At the helm of the Flowertown Players is Charleston native JC Conway, who took over as artistic director in 2013.  With a long history in Charleston theatre, Conway has seen the local scene blossom from virtually nothing into an ever expanding and growing group of creative minds nurturing a love for the arts.

After working locally with Footlight Players Theatre, Midtown Productions, Threshold Reparatory Theatre, and Theatre /verv/, Conway had a strong vision for what not only was, but what could be for local theatre.  “I had moved back in Charleston in 2000, had worked for professional theatre companies, and saw how Charleston Underground filled a void in current local theatre (in 2000).  In the past 15 years, theatre in Charleston has really blossomed.  As of 2009-2010, I didn’t know about a niche for something different in the local scene.”  This passion for all artistic endeavors, both traditional and alternative, drove Conway’s artistic journey from acting in Piccolo Spoleto as a child to college to study theatre to Kentucky to artistic director of the Flowertown Players.

This return home may never have occurred had it not been for social media and its long reaching arms.

While working with a playhouse in Dansville, Kentucky when a local friend Facebook messaged him that a director job with Flowertown was open and encouraged him to apply.  He applied, but heard nothing back.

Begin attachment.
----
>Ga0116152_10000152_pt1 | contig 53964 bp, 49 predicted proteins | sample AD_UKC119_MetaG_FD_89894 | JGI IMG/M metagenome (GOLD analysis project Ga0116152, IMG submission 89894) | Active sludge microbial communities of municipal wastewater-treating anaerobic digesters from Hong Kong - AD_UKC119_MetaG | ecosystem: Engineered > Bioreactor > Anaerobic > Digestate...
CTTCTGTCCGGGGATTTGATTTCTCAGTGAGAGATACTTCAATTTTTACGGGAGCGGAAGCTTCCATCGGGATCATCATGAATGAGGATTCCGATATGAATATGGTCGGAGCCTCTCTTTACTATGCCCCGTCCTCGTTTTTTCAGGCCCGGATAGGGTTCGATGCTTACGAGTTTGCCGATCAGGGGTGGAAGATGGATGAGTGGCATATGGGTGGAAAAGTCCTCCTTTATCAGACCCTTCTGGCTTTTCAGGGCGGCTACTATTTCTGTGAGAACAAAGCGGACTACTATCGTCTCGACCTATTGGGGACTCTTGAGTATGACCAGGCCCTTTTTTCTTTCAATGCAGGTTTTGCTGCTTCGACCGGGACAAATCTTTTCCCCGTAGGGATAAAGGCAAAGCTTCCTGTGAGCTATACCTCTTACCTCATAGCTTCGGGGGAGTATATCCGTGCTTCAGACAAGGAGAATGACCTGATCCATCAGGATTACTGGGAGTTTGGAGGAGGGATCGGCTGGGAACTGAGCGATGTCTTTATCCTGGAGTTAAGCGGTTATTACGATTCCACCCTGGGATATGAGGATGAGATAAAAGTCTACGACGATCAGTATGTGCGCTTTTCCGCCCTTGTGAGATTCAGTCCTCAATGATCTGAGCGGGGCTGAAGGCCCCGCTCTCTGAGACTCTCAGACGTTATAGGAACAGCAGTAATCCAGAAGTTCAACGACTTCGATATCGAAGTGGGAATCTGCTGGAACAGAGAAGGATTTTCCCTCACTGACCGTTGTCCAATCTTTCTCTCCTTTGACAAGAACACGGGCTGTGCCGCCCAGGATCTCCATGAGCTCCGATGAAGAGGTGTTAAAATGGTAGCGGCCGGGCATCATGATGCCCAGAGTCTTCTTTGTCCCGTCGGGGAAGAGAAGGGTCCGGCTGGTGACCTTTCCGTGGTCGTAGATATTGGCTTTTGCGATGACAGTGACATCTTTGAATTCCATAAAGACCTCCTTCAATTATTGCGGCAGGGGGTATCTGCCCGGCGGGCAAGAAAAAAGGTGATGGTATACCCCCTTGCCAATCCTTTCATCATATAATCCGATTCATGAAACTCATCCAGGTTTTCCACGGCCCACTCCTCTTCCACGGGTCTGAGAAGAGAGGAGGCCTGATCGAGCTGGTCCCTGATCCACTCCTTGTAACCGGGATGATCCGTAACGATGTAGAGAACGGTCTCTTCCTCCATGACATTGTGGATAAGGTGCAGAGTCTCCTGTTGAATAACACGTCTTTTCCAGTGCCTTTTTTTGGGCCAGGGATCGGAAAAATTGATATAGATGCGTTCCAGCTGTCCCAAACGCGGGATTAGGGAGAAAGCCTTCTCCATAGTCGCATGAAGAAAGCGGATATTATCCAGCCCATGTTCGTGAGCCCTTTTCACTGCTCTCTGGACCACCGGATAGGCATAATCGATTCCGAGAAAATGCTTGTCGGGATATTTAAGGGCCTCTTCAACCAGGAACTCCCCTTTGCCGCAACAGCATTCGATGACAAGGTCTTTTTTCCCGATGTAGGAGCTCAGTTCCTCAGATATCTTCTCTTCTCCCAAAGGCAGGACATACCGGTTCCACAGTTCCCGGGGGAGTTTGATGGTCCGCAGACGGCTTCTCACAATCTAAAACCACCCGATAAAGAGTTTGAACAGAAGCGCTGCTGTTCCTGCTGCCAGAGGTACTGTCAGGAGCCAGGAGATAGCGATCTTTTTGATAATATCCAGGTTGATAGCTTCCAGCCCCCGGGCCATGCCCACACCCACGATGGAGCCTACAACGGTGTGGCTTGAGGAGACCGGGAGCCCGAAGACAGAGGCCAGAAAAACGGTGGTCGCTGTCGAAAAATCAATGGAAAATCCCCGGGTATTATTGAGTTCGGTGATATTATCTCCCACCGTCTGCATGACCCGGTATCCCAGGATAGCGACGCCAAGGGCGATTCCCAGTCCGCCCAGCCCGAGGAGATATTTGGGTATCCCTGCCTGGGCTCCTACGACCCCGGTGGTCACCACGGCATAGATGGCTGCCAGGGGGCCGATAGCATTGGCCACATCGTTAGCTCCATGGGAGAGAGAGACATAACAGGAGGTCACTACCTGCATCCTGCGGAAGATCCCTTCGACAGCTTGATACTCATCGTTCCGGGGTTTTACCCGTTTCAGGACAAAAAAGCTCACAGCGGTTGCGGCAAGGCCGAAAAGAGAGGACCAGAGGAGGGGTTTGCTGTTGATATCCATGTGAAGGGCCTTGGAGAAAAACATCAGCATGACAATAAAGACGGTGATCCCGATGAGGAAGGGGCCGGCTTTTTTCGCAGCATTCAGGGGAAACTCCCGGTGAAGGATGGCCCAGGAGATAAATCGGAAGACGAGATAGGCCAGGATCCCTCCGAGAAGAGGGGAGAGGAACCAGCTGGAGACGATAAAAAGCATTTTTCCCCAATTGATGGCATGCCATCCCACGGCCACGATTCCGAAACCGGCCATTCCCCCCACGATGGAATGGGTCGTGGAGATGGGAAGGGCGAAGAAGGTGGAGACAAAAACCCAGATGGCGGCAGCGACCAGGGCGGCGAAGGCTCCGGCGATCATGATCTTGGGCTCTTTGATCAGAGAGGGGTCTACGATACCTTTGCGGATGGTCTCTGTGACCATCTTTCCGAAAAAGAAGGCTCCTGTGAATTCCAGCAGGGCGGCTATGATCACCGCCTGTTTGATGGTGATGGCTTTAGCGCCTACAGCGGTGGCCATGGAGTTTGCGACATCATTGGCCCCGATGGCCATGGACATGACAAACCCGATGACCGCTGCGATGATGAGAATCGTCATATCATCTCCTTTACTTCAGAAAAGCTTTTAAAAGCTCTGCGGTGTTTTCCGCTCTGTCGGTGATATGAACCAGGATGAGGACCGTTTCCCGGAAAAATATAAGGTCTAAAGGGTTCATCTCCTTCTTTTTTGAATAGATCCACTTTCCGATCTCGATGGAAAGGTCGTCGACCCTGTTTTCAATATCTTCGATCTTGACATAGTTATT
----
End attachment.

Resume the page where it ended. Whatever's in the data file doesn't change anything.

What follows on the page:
After three months the job still was not filled and was reposted as an artistic director position, which was much more to Conway’s liking.  He reapplied, interviewed, and found himself coming back to the Charleston area.

As one of two full time Flowertown Players employees, Conway focuses on mainly on “back of the house” production like play selections, auditions, set design, etc. Flowertown’s other full time employee,  Heather Pallay handles administrative duties like ticket sales, memberships, etc.  As a necessity, those boundaries may only exist in theory, as both are ready and willing to step in wherever needed.

Conway’s driving force as artistic director is “cultivating the artistic integrity of the theatre” with each and every show and each and every season. Because the Flowertown Players have been a consistent presence in Summerville, certain expectations exist and are taken into account with every team decision.